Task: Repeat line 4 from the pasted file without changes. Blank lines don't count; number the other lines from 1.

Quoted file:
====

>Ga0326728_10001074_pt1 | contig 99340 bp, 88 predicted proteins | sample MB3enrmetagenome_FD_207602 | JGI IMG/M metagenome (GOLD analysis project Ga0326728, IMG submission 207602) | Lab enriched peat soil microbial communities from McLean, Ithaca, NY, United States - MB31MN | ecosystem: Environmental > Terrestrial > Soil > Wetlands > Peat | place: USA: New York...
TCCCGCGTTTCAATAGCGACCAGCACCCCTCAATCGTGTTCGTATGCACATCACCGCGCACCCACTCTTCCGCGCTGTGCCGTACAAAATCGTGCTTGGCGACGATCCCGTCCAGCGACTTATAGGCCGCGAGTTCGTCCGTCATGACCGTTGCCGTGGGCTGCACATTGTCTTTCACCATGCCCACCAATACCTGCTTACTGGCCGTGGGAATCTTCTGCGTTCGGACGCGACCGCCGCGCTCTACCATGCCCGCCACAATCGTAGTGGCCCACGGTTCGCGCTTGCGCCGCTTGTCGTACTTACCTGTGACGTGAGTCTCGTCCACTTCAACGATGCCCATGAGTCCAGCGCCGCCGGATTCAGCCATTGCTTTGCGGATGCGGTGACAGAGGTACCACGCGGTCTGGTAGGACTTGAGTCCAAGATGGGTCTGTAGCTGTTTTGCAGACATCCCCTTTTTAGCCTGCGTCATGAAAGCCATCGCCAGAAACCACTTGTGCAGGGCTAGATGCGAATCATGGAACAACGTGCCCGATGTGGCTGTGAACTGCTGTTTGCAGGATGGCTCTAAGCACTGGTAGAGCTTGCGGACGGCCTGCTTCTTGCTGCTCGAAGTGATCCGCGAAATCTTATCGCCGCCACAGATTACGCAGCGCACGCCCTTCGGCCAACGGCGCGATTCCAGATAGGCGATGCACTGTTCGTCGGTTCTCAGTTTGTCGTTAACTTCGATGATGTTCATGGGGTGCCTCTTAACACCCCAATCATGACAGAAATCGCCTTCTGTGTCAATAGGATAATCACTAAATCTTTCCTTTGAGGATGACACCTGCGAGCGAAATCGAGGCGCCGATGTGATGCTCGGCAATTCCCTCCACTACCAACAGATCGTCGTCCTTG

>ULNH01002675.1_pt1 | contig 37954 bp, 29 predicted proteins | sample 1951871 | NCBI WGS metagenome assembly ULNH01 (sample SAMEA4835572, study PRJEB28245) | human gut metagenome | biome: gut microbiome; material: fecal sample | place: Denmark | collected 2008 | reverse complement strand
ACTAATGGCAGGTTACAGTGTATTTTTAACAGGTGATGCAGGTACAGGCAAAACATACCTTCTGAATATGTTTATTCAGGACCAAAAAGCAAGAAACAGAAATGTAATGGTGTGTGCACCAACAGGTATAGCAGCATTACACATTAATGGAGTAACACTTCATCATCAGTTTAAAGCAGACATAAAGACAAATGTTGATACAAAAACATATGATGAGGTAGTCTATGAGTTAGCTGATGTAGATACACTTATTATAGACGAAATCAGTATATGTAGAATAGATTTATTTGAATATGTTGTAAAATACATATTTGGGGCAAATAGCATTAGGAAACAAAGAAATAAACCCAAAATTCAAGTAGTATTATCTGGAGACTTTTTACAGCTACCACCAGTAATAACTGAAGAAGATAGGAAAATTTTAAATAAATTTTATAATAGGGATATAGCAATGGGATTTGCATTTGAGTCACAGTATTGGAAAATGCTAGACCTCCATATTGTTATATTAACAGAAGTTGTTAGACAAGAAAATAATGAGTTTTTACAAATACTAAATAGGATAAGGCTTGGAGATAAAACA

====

ACTAATGGCAGGTTACAGTGTATTTTTAACAGGTGATGCAGGTACAGGCAAAACATACCTTCTGAATATGTTTATTCAGGACCAAAAAGCAAGAAACAGAAATGTAATGGTGTGTGCACCAACAGGTATAGCAGCATTACACATTAATGGAGTAACACTTCATCATCAGTTTAAAGCAGACATAAAGACAAATGTTGATACAAAAACATATGATGAGGTAGTCTATGAGTTAGCTGATGTAGATACACTTATTATAGACGAAATCAGTATATGTAGAATAGATTTATTTGAATATGTTGTAAAATACATATTTGGGGCAAATAGCATTAGGAAACAAAGAAATAAACCCAAAATTCAAGTAGTATTATCTGGAGACTTTTTACAGCTACCACCAGTAATAACTGAAGAAGATAGGAAAATTTTAAATAAATTTTATAATAGGGATATAGCAATGGGATTTGCATTTGAGTCACAGTATTGGAAAATGCTAGACCTCCATATTGTTATATTAACAGAAGTTGTTAGACAAGAAAATAATGAGTTTTTACAAATACTAAATAGGATAAGGCTTGGAGATAAAACA